A team of Foundry users used spiraling X-rays to observe, for the first time, a property that gives handedness to swirling electric patterns – dubbed polar vortices – in a synthetically layered material.
This property, also known as chirality, potentially opens up a new way to store data by controlling the left- or right-handedness in the material’s array in much the same way magnetic materials are manipulated to store data as ones or zeros in a computer’s memory.
Researchers said the behavior also could be explored for coupling to magnetic or optical (light-based) devices, which could allow better control via electrical switching.
The electronic patterns in the material that were studied at the Advanced Light Source were first revealed using a powerful electron microscope at the Foundry's National Center for Electron Microscopy, though it took a specialized X-ray technique to identify their chirality.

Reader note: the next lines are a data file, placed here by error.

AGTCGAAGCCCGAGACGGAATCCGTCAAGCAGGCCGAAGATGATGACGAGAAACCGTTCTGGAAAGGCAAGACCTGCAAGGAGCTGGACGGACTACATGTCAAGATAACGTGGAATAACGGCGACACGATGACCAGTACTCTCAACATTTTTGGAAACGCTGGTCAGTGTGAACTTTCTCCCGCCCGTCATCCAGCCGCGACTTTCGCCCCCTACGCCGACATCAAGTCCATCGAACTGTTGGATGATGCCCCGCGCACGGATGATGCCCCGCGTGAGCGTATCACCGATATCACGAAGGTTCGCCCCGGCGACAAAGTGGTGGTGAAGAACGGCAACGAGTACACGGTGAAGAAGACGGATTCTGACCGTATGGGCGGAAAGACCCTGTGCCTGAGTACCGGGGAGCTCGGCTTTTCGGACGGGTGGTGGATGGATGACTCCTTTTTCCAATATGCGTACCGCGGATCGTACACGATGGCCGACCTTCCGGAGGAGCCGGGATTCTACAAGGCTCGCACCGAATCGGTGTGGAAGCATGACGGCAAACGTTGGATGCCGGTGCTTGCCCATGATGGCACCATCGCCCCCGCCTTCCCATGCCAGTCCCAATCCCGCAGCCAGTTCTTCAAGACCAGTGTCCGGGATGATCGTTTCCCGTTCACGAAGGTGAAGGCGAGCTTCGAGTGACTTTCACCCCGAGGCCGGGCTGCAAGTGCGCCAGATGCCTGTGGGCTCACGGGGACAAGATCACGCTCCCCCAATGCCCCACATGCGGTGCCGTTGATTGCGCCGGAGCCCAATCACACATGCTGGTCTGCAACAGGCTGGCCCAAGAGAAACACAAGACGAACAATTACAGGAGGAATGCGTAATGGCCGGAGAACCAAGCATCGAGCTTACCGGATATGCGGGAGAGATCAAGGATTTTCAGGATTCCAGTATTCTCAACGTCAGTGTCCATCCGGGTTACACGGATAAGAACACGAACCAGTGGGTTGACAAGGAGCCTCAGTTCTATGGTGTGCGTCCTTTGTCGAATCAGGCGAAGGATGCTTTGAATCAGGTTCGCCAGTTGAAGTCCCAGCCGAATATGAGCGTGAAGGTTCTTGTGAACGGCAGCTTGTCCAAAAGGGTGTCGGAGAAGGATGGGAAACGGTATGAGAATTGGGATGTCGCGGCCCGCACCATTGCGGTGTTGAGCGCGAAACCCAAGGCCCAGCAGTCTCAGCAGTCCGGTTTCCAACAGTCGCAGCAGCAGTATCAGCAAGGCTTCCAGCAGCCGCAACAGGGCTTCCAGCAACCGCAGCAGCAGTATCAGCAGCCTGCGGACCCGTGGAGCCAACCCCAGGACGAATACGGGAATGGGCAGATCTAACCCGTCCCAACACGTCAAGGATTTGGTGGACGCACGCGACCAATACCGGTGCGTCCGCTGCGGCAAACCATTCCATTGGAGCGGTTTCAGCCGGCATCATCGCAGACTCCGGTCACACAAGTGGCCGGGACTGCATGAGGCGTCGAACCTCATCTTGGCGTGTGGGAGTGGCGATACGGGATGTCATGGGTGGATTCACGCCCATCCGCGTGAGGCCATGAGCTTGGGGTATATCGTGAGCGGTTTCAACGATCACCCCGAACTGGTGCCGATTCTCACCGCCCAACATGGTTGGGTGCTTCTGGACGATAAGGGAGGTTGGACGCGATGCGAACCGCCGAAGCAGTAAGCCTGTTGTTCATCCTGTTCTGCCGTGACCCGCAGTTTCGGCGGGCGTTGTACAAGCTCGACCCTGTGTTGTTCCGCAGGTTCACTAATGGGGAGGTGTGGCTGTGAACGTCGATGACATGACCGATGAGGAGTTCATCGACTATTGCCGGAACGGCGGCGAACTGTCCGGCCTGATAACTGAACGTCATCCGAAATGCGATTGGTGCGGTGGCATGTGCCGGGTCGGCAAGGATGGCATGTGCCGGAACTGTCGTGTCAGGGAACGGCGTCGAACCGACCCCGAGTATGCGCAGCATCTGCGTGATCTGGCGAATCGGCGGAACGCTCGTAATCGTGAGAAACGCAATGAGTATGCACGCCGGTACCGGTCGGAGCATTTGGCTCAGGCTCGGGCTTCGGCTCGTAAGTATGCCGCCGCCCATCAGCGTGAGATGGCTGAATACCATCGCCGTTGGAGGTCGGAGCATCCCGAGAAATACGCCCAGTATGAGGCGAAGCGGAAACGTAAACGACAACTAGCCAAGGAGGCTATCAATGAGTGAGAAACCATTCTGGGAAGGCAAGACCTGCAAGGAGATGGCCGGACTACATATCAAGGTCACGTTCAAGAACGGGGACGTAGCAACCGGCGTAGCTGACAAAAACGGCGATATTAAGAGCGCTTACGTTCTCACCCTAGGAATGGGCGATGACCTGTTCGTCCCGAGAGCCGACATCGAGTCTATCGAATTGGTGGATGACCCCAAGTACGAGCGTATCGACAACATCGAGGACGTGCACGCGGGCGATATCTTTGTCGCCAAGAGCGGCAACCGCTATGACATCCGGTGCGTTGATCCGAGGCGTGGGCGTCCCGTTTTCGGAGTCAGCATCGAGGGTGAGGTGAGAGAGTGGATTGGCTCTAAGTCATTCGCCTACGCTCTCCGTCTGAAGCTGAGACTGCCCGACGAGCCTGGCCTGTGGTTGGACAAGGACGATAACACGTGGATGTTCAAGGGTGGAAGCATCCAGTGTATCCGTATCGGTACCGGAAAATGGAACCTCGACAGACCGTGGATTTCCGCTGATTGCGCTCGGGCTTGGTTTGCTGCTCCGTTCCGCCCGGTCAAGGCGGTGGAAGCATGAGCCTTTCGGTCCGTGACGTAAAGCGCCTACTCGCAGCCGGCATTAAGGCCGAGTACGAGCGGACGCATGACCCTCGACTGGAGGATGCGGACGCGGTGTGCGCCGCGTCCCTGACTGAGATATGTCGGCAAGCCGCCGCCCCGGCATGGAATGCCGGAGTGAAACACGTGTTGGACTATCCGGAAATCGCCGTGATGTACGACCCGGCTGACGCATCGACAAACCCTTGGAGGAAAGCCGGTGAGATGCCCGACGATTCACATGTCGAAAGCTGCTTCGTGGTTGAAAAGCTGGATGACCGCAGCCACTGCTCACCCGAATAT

The samples included a layer of lead titanate (PbTiO3) and a layer of strontium titanate (SrTiO3) sandwiched together in an alternating pattern to form a material known as a superlattice. The materials have also been studied for their tunable electrical properties that make them candidates for components in precise sensors and for other uses.
Neither of the two compounds show any handedness by themselves, but when they were combined into the precisely layered superlattice, they developed the swirling vortex structures that exhibited chirality.
The same science team is pursuing studies of other types and combinations of materials to test the effects on chirality and other properties.